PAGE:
|And Can It Be?
2. 'Tis mystery all: th'Immortal dies!
Who can explore his strange design?
In vain the first-born seraph tries
to sound the depths of love divine.
'Tis mercy all! Let earth adore;
let angel minds inquire no more.
3. He left his Father's throne above
(so free, so infinite his grace!),
emptied himself of all but love,
and bled for Adam's helpless race.
'Tis mercy all, immense and free,
for O my God, it found out me!
4. Long my imprisoned spirit lay,
fast bound by sin and nature's night;
thine eye diffused a quickening ray;
I woke, the dungeon flamed with light;
My chains fell off, my heart was free,
I rose, went forth, and followed thee.
5. No condemnation now I dread;
Jesus and all in him, is mine;
alive in him, my living Head,
and clothed in righteousness divine,
bold I approach th'eternal throne,
and claim the crown, through Christ my own.
Words: Charles Wesley, 1739
Music: "The Times They Are A-Changing," Bob Dylan
"And Can It Be?" is one of the great hymns of the Wesleyan revival. When I went to Asbury Theological Seminary in 1975, it was THE song in chapel. It was confusing, however, for they didn't sing it to the tune in The Methodist Hymnal. That tune, Fillmore, is a fairly bloodless thing, drained of passion.
At Asbury, we sang it to the tune Sagina, a powerful, rousing example of what one church musician of my experience called "Methodist thump." This tune is what is in the current United Methodist Hymnal. On the other hand, if you don't sing it with souls afire -- particularly if the accompanist doesn't really put the old heavenly march step into it, it can become what one teenager described to me as "the longest hymn I have ever sung."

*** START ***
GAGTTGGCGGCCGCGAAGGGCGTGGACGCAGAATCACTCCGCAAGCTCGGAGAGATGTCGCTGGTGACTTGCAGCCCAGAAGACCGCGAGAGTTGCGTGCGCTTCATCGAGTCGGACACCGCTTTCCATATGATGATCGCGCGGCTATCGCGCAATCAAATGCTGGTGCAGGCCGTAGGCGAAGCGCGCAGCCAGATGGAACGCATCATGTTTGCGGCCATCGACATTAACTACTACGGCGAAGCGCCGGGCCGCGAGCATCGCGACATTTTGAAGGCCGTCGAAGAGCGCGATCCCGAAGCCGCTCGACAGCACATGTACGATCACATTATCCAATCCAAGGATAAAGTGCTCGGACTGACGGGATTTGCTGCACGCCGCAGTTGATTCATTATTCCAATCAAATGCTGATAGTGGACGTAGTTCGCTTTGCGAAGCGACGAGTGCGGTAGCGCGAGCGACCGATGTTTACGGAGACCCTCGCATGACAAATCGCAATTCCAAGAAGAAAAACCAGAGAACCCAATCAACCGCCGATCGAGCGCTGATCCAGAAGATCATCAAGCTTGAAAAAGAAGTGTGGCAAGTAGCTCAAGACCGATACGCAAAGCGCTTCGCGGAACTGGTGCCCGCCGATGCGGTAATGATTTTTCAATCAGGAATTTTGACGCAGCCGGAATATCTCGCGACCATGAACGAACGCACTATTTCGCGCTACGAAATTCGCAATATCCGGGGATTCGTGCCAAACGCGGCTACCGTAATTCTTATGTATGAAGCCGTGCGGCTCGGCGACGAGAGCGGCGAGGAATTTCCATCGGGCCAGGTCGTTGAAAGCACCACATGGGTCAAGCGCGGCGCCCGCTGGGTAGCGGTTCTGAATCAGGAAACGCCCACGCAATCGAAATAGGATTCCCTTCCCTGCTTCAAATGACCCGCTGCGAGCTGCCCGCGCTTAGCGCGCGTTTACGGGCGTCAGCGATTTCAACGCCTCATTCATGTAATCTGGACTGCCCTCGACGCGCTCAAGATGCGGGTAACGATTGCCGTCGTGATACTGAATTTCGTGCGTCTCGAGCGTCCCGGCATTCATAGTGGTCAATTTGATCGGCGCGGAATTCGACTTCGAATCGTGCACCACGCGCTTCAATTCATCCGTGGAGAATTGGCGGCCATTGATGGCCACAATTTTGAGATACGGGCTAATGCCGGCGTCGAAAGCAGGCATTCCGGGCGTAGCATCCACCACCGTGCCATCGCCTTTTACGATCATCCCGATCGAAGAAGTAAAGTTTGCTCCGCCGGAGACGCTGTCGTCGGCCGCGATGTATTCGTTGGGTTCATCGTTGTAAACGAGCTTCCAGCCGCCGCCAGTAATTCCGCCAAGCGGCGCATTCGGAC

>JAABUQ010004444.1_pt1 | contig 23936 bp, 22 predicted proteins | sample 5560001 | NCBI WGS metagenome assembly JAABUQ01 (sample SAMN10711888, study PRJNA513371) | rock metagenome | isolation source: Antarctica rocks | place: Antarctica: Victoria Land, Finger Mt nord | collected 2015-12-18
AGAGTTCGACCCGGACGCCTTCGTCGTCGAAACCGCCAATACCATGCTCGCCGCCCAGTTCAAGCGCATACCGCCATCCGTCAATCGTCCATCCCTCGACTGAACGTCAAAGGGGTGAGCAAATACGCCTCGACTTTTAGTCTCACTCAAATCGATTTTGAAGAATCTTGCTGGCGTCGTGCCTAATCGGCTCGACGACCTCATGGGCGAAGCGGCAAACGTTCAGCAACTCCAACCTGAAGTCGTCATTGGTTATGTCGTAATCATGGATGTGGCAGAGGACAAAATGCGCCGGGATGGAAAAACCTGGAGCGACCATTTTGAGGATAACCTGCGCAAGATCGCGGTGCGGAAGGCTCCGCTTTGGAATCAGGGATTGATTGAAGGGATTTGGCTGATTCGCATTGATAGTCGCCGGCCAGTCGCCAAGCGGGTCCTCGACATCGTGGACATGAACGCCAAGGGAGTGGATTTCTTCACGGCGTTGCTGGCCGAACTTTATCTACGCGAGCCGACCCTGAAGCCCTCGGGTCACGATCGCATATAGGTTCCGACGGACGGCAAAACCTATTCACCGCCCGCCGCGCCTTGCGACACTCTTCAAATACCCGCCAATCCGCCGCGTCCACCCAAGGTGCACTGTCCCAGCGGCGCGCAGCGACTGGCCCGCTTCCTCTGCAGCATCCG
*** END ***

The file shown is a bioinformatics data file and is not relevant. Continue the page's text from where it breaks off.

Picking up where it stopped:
My desire to find a way to sing this hymn in campfire settings led me to adapt "The Times They Are A-Changing" for it. It is a gentle, easy melody, but nevertheless laden with tension. It makes a good support for Charles Wesley's words of wonder and victory.
I find that singing an old song to a new tune can really help make the text come alive again. Of course, you can sing "Amazing Grace" to any number of gawdawful tunes -- including the theme song from Gilligan's Island -- and you can also sing "Blessed Assurance" to the tune of "Beautiful Dreamer" (a slightly better fit); the fitness of some tunes for use in church (because of previous associations, not the music itself) may render some options out of court from the beginning.
On the other hand, singing "Lead on, O King eternal" to Rienzi's Song rather than the terrible Lancashire is a plus. And the lugubrious "My Jesus, I love thee" becomes positively fresh and moving when sung to the old Irish air MacFarlane's Lament (see below).
|My Jesus, I love thee
Words: William R. Featherstone, 1864
Music: Old Irish Air, "MacFarlane's Lament."